M. J. (Mariët) van der Molen, PhD.

    VU University Amsterdam, Department of Developmental Psychology

    Van der Boechorststraat 1, kr 3B-61, 1081 BT Amsterdam

    Phone: +31 20 59 48946

    E-mail:MJ.van.der.Molen@psy.vu.nl

     

    Björn Lyxell, professor, Institutet för handikappvetenskap och institutionen för beteendevetenskap och lärande, Linköpings universitet, 581 83 Linköping, e-post bjorn.lyxell@liu.se, tel 013-28 21 06

     

     

     

  • 8.
    Levén, Anna
    Linköping University, The Swedish Institute for Disability Research. Linköping University, Department of Behavioural Sciences and Learning, Disability Research. Linköping University, Faculty of Arts and Sciences.
    Minne och kognitiv assistans2011In: Nya omsorgsboken: en bok om människor med begåvningsmässiga funktionshinder / [ed] Lena Söderman, Sivert Antonson, Liber , 2011, 5Chapter in book (Other (popular science, discussion, etc.))
  • 9.
    Levén, Anna
    Linköping University, Department of Behavioural Sciences and Learning, Disability Research. Linköping University, Faculty of Arts and Sciences.
    Minnesfunktioner och kognitiv assistans2019In: Omsorgsboken: möjligheter och svårigheter vid intellektuell funktionsnedsättning / [ed] Lena Söderman, Mårten Nordlund, Stockholm: Liber, 2019, Vol. Sidorna 49-58, p. 49-58Chapter in book (Other academic)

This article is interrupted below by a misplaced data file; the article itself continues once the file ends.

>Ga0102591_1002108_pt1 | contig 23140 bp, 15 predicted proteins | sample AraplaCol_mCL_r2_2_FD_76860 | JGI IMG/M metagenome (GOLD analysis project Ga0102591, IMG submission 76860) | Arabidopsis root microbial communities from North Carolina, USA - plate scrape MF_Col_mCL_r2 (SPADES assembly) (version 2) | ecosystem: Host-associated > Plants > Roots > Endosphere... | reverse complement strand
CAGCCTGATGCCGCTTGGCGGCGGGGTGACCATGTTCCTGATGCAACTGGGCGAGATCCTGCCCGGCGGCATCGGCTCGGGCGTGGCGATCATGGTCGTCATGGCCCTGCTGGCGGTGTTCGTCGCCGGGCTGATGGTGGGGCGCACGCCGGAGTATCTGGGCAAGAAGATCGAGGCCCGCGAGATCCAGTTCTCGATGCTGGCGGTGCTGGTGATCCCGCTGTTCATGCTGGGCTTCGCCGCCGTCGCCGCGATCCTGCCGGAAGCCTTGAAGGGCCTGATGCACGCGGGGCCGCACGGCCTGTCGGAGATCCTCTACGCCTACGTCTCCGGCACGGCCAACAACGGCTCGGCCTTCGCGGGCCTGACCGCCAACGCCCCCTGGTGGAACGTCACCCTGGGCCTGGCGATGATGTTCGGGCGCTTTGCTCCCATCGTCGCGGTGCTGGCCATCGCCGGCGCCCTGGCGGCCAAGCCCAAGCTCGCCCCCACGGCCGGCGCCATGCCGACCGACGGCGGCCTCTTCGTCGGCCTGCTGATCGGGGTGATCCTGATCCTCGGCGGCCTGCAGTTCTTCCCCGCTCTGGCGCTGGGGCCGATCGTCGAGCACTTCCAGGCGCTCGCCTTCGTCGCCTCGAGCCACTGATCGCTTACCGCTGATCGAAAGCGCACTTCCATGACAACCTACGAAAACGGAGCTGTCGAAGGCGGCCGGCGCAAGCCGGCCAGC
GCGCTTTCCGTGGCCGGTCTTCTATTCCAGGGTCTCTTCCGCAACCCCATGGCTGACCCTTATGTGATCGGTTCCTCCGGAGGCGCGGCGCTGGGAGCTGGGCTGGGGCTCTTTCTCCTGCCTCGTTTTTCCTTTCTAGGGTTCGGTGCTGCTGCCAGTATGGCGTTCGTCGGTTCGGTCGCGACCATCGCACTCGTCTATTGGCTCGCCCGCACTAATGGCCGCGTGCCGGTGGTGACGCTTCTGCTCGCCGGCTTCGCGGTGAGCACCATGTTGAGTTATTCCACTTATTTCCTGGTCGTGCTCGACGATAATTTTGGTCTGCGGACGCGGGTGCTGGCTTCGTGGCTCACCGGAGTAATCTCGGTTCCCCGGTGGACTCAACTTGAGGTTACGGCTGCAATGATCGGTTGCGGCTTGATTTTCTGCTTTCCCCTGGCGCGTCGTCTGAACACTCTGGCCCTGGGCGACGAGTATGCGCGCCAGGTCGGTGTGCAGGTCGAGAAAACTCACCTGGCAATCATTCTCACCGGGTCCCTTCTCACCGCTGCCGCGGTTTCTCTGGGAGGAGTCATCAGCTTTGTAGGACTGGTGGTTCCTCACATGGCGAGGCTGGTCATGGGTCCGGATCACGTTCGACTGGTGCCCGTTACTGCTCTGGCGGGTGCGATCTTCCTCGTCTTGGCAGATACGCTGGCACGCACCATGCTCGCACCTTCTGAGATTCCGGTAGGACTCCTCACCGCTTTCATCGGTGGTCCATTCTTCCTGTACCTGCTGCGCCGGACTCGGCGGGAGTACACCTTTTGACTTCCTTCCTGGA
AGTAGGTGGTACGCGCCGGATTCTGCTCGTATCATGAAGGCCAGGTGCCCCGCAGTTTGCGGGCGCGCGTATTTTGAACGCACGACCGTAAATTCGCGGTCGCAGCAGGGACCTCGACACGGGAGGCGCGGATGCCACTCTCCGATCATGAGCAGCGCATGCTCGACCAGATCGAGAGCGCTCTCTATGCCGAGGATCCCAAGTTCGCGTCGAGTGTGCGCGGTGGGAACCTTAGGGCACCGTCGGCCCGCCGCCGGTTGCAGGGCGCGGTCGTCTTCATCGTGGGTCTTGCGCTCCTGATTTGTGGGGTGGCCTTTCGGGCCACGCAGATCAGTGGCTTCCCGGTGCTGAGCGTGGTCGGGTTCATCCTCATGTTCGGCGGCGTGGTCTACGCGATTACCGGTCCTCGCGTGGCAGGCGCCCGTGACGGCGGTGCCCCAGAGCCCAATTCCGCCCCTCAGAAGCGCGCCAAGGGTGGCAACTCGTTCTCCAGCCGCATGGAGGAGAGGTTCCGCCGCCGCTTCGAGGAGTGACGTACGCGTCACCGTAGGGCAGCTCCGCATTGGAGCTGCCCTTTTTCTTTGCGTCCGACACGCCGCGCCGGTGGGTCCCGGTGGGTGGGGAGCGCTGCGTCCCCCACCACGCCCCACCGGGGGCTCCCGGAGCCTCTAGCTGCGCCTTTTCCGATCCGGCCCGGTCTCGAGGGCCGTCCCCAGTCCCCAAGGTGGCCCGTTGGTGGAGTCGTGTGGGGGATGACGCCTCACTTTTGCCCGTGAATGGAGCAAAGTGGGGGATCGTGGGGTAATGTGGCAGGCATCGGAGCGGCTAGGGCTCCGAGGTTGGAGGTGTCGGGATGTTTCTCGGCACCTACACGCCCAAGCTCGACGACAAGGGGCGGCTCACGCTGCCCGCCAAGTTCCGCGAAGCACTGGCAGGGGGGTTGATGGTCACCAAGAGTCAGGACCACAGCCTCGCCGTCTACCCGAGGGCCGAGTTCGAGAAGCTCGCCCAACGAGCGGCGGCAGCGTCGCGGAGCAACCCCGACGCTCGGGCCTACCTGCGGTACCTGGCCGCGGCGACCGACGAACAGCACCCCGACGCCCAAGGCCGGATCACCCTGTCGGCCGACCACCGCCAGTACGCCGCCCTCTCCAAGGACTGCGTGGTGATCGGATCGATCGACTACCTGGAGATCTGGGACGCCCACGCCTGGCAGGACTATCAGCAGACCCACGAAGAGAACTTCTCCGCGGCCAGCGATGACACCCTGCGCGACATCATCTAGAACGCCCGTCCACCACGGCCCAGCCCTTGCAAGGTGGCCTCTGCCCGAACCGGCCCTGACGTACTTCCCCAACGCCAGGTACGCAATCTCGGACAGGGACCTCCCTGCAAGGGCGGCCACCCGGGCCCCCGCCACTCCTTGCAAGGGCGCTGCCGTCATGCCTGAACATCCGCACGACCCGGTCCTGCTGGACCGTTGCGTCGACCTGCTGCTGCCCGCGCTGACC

• 10.
    Levén, Anna
    Linköping University, The Swedish Institute for Disability Research. Linköping University, Department of Behavioural Sciences and Learning, Disability Research. Linköping University, Faculty of Arts and Sciences.
    Postponed Plans: Prospective Memory and Intellectual Disability2007Doctoral thesis, comprehensive summary (Other academic)
    Abstract [en]

    This thesis deals with prospective memory (PM) in individuals with intellectual disability. The term refers to planning and executing actions that cannot be performed immediately and have to be stored in memory and retrieved either within a specified timeframe or to be associated with a specific event. Following research questions were explored:

    1. Does prospective memory performance in the intellectual disability group differ quantitatively and qualitatively compared to a control group of individuals without intellectual disability? (Paper I – II)

    2. What are the relations between prospective memory, working memory and episodic memory in individuals with intellectual disability, and how are these relations different from the relations found in individuals without intellectual disability? (Paper II)

    3. What conditions constitute compatibility between encoding and retrieval of prospective memory tasks? (Paper III)

    4. In what way might weak binding contribute to PM failure? (Paper IV)

    5. Is it possible to identify high and low PM-performing groups of individuals with intellectual disability? (Paper II)